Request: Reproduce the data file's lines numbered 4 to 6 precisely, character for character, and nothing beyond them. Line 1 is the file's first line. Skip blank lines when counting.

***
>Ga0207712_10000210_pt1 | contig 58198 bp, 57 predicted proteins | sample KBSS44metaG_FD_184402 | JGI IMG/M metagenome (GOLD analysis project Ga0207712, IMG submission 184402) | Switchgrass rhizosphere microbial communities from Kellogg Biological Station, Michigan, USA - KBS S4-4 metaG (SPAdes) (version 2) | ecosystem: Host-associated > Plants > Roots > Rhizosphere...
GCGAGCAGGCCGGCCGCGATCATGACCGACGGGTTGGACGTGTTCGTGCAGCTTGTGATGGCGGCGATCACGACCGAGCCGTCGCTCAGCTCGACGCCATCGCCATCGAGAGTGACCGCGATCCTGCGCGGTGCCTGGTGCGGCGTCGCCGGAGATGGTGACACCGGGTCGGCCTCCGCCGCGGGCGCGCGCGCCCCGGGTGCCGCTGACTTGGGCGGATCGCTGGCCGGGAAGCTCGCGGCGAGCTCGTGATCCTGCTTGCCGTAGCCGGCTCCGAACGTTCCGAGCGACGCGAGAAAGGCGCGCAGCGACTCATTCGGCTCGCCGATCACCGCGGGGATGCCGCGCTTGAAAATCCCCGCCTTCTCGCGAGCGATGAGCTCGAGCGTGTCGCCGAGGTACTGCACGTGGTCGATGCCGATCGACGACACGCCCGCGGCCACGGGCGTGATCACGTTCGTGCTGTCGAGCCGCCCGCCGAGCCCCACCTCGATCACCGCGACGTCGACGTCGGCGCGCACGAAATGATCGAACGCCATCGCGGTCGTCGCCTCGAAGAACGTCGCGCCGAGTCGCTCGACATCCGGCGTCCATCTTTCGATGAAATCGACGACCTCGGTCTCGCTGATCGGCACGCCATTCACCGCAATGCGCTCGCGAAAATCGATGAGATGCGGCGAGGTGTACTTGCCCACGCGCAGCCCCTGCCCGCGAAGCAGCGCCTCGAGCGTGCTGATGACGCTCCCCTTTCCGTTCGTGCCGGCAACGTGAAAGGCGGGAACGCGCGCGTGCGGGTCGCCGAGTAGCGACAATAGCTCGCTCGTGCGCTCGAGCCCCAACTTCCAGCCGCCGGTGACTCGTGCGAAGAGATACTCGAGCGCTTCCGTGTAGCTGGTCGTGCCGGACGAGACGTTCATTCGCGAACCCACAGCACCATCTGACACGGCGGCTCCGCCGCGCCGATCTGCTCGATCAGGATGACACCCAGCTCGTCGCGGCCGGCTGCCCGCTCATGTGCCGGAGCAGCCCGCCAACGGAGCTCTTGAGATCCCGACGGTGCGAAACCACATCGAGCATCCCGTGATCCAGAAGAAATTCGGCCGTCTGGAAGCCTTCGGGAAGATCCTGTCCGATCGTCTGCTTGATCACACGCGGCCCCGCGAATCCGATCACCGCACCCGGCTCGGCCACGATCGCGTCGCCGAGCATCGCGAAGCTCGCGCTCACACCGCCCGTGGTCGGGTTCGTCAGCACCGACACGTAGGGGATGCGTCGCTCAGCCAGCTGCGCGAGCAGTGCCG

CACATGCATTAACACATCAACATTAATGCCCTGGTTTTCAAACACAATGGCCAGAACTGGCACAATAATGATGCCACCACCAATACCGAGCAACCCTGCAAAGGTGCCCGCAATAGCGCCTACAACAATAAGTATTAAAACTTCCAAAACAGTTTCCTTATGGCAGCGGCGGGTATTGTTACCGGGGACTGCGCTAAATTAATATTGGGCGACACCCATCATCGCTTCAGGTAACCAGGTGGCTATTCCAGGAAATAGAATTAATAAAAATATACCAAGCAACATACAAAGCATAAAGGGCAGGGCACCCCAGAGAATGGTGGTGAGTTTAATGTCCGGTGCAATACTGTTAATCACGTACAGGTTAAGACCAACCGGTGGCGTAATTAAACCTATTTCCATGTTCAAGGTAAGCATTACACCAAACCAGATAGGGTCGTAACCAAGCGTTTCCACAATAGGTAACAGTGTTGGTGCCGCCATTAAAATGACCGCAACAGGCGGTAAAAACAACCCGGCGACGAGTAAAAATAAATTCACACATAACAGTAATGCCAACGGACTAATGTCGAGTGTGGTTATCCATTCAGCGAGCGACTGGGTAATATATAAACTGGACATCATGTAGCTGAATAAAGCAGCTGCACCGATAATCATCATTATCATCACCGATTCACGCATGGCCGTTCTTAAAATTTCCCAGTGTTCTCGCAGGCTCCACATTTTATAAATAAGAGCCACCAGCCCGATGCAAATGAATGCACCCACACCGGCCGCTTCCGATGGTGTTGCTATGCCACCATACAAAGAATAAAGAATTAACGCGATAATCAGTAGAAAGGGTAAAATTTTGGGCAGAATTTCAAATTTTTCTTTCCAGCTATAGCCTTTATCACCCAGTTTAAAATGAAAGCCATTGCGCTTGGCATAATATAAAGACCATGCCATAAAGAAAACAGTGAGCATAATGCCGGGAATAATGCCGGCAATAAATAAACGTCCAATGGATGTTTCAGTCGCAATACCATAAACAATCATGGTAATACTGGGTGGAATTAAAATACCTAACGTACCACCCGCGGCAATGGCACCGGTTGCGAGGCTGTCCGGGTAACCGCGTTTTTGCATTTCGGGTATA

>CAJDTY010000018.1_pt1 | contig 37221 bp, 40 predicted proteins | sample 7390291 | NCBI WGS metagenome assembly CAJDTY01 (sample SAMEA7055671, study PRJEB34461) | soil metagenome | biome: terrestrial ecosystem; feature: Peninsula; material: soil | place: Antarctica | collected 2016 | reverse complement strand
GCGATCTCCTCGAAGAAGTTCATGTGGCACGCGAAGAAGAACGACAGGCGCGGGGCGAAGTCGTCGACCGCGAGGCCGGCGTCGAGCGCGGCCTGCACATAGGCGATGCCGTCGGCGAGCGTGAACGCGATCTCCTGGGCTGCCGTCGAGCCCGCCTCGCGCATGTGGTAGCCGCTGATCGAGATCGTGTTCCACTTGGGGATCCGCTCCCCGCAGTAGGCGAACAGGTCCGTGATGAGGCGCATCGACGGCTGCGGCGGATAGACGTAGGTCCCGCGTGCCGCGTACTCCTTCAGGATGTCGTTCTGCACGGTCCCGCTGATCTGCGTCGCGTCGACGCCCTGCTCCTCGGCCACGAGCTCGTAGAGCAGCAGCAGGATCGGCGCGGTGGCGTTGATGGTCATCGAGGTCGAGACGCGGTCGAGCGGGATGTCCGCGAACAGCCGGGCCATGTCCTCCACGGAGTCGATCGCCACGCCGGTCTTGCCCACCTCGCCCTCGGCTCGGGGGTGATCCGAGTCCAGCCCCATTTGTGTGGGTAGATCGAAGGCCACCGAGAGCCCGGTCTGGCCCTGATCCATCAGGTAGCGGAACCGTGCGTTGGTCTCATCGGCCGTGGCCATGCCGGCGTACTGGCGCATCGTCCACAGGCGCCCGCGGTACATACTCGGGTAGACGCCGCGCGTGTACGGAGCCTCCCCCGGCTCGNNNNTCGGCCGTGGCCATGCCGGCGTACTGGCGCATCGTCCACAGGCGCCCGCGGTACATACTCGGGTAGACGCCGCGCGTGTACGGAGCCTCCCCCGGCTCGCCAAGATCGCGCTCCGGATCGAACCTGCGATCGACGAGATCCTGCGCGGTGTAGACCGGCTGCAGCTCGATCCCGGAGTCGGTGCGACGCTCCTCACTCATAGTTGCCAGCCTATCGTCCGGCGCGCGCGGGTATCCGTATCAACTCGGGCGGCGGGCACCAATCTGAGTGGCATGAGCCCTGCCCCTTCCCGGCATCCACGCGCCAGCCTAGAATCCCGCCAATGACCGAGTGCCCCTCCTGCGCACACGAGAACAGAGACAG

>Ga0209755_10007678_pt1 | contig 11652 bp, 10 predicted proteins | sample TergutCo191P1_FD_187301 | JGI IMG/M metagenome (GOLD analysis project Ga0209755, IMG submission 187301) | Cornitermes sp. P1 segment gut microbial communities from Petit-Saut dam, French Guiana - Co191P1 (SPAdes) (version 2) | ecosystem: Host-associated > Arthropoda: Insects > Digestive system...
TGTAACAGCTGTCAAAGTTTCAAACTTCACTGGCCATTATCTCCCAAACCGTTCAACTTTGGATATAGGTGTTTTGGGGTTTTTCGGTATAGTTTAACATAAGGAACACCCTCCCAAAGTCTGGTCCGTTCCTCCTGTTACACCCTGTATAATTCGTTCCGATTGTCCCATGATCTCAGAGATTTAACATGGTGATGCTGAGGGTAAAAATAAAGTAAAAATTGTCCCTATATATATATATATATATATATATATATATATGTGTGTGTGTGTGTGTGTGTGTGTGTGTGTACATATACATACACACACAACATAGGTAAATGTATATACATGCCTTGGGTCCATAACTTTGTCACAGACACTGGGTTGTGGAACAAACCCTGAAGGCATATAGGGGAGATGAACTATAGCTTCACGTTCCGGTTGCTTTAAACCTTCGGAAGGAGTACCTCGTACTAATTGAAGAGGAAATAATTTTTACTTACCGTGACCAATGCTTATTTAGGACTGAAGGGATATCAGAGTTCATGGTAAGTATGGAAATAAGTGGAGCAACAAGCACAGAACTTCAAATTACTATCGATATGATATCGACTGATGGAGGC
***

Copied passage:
>CAJDTY010000018.1_pt1 | contig 37221 bp, 40 predicted proteins | sample 7390291 | NCBI WGS metagenome assembly CAJDTY01 (sample SAMEA7055671, study PRJEB34461) | soil metagenome | biome: terrestrial ecosystem; feature: Peninsula; material: soil | place: Antarctica | collected 2016 | reverse complement strand
GCGATCTCCTCGAAGAAGTTCATGTGGCACGCGAAGAAGAACGACAGGCGCGGGGCGAAGTCGTCGACCGCGAGGCCGGCGTCGAGCGCGGCCTGCACATAGGCGATGCCGTCGGCGAGCGTGAACGCGATCTCCTGGGCTGCCGTCGAGCCCGCCTCGCGCATGTGGTAGCCGCTGATCGAGATCGTGTTCCACTTGGGGATCCGCTCCCCGCAGTAGGCGAACAGGTCCGTGATGAGGCGCATCGACGGCTGCGGCGGATAGACGTAGGTCCCGCGTGCCGCGTACTCCTTCAGGATGTCGTTCTGCACGGTCCCGCTGATCTGCGTCGCGTCGACGCCCTGCTCCTCGGCCACGAGCTCGTAGAGCAGCAGCAGGATCGGCGCGGTGGCGTTGATGGTCATCGAGGTCGAGACGCGGTCGAGCGGGATGTCCGCGAACAGCCGGGCCATGTCCTCCACGGAGTCGATCGCCACGCCGGTCTTGCCCACCTCGCCCTCGGCTCGGGGGTGATCCGAGTCCAGCCCCATTTGTGTGGGTAGATCGAAGGCCACCGAGAGCCCGGTCTGGCCCTGATCCATCAGGTAGCGGAACCGTGCGTTGGTCTCATCGGCCGTGGCCATGCCGGCGTACTGGCGCATCGTCCACAGGCGCCCGCGGTACATACTCGGGTAGACGCCGCGCGTGTACGGAGCCTCCCCCGGCTCGNNNNTCGGCCGTGGCCATGCCGGCGTACTGGCGCATCGTCCACAGGCGCCCGCGGTACATACTCGGGTAGACGCCGCGCGTGTACGGAGCCTCCCCCGGCTCGCCAAGATCGCGCTCCGGATCGAACCTGCGATCGACGAGATCCTGCGCGGTGTAGACCGGCTGCAGCTCGATCCCGGAGTCGGTGCGACGCTCCTCACTCATAGTTGCCAGCCTATCGTCCGGCGCGCGCGGGTATCCGTATCAACTCGGGCGGCGGGCACCAATCTGAGTGGCATGAGCCCTGCCCCTTCCCGGCATCCACGCGCCAGCCTAGAATCCCGCCAATGACCGAGTGCCCCTCCTGCGCACACGAGAACAGAGACAG

>Ga0209755_10007678_pt1 | contig 11652 bp, 10 predicted proteins | sample TergutCo191P1_FD_187301 | JGI IMG/M metagenome (GOLD analysis project Ga0209755, IMG submission 187301) | Cornitermes sp. P1 segment gut microbial communities from Petit-Saut dam, French Guiana - Co191P1 (SPAdes) (version 2) | ecosystem: Host-associated > Arthropoda: Insects > Digestive system...